Spiral

Broadcaster: Yle Drama

Producer: Oskari Sipola

Producer-writer: Ronja Haikka

Head writer: Tua Harno

Co-writer: Maaria Nuoranne

Logline: Tove wants to be an Olympic figure skater even if she has to sell drugs to get there, but her new coach Miia won’t let her get away with her lies.  

What Haikka says: “I competed in different individual sports throughout my youth. I learned to recognize the importance of the connection between a coach and a young athlete. This delicate relationship is emphasized especially in individual sports, like figure skating. I learned myself that trust between a coach and an athlete often relates with success. The athlete’s determination to win with uncritical blind trust can [open the door to] potential abuse. In our series, we see two vastly different coach-athlete relationships through our protagonist Tove. The series offers an opportunity to examine the will to win, growing up, and the power dynamics between a coach and athlete.”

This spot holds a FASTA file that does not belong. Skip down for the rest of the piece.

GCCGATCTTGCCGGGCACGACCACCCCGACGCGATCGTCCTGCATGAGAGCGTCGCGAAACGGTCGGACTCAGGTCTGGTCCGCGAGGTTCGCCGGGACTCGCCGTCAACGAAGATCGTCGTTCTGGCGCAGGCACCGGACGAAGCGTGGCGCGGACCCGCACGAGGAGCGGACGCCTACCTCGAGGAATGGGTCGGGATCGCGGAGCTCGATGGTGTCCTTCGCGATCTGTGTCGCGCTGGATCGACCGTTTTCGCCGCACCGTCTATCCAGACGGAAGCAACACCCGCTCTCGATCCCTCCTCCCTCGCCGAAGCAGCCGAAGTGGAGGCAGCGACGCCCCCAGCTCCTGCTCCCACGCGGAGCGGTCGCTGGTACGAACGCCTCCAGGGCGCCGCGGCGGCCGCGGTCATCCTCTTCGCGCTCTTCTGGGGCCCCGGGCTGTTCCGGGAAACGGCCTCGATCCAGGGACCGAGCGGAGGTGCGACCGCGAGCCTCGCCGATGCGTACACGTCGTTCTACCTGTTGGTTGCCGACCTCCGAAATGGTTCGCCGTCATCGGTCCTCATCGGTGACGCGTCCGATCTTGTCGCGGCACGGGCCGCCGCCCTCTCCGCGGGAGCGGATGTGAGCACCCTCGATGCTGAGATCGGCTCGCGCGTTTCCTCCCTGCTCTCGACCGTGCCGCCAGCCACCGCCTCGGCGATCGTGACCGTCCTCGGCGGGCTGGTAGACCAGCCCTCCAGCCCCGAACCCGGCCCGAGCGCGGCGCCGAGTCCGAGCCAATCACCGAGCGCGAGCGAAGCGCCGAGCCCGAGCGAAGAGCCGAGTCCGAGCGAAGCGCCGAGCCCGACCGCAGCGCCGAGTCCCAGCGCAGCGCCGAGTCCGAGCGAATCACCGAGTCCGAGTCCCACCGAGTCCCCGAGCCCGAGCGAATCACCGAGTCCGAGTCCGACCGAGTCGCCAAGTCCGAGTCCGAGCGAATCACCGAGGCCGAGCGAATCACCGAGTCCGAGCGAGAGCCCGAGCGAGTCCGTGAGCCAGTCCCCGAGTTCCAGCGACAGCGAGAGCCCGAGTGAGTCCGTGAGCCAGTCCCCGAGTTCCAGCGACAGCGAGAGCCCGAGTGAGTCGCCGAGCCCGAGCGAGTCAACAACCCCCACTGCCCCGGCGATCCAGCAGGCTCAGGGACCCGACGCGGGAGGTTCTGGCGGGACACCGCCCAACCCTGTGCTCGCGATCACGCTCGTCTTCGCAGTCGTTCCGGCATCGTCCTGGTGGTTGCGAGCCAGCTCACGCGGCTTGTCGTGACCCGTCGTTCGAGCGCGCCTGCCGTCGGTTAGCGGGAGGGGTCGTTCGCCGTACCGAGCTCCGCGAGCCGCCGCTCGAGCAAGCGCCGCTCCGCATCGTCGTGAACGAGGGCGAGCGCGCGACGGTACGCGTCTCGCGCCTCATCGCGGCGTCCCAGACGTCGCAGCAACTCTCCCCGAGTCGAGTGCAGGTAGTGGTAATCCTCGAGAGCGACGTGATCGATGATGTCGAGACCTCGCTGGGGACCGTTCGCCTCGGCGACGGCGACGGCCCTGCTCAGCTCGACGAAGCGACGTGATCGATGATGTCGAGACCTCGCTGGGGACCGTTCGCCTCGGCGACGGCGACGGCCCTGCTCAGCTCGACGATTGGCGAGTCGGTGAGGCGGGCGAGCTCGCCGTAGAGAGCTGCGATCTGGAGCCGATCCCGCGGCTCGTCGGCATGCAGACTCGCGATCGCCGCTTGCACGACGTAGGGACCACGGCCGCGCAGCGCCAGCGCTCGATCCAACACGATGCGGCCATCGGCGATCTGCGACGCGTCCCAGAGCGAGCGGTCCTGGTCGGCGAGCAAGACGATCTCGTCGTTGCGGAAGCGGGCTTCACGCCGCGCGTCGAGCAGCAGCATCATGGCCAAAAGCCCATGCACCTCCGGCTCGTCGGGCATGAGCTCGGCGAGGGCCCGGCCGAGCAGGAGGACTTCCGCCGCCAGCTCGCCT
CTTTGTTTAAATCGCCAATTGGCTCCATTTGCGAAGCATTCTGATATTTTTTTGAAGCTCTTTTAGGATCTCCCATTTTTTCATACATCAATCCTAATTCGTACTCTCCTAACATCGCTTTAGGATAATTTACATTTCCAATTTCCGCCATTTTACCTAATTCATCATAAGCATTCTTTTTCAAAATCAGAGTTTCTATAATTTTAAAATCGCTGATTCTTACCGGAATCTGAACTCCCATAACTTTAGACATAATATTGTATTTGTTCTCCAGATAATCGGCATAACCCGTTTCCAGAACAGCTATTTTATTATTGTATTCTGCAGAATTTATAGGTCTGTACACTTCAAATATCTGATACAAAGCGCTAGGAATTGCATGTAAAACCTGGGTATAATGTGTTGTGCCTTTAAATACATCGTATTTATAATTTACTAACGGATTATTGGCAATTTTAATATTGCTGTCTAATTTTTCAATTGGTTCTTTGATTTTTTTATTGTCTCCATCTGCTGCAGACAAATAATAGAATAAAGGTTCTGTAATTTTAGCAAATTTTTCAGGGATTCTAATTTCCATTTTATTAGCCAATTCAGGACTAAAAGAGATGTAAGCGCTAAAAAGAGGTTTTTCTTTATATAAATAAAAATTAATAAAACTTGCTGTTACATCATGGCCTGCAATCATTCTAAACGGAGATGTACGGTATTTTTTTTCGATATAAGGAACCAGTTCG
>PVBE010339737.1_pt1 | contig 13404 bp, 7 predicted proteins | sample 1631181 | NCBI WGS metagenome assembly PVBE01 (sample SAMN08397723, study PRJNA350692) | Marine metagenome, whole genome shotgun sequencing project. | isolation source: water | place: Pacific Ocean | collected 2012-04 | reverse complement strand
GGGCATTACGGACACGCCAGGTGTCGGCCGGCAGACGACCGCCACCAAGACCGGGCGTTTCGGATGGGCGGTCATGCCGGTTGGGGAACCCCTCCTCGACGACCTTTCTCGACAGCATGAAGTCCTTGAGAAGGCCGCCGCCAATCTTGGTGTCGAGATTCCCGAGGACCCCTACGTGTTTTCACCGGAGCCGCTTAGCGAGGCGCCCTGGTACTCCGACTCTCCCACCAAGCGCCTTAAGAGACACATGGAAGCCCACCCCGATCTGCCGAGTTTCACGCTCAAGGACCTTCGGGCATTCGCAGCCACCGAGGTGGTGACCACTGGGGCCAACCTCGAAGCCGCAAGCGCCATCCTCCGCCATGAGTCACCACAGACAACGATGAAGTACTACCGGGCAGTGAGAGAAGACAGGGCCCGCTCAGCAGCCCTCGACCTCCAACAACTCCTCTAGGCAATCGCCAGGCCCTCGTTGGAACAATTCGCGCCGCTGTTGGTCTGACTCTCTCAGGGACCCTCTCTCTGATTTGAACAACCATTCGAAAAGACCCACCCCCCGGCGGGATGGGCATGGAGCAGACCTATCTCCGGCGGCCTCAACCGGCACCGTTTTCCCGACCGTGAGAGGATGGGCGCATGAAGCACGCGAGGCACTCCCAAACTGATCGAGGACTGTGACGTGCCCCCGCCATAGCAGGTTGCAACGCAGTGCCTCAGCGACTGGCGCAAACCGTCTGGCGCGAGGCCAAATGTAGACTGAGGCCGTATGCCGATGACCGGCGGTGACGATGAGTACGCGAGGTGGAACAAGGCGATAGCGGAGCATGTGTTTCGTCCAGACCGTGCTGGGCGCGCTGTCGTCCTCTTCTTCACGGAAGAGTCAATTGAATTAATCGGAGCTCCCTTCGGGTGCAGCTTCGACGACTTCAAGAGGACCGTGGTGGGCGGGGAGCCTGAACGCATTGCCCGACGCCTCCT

Under the Clock

Broadcaster: Elisa Viihde

Producer: Tiina-Mari Pitkänen

Head writer: Katri Manninen

What Manninen says: “‘Under the Clock’ (working title) is a drama set in the 1960s. It follows four young friends as they break free from their families’ expectations and search and find their identity and own voice. This is the first show I’m creating as a showrunner, working shoulder to shoulder with producer Tiina-Mari Pitkänen. Our mission is to make a safe, innovative and sustainable production with the motto, ‘How can we do this in a smarter way?’ It all starts with the script development process that is inspired and guided by the production’s demands. We’re especially happy to be developing the series with Elisa Viihde, who chose our project for this lab, and who is active in advancing sustainable production.”

Monster

Broadcaster: Svenska Yle Drama

Creator: Eva-Maria Koskinen 

Producer: Jussi Rantamäki (Aamu Film Company)

Further details to follow.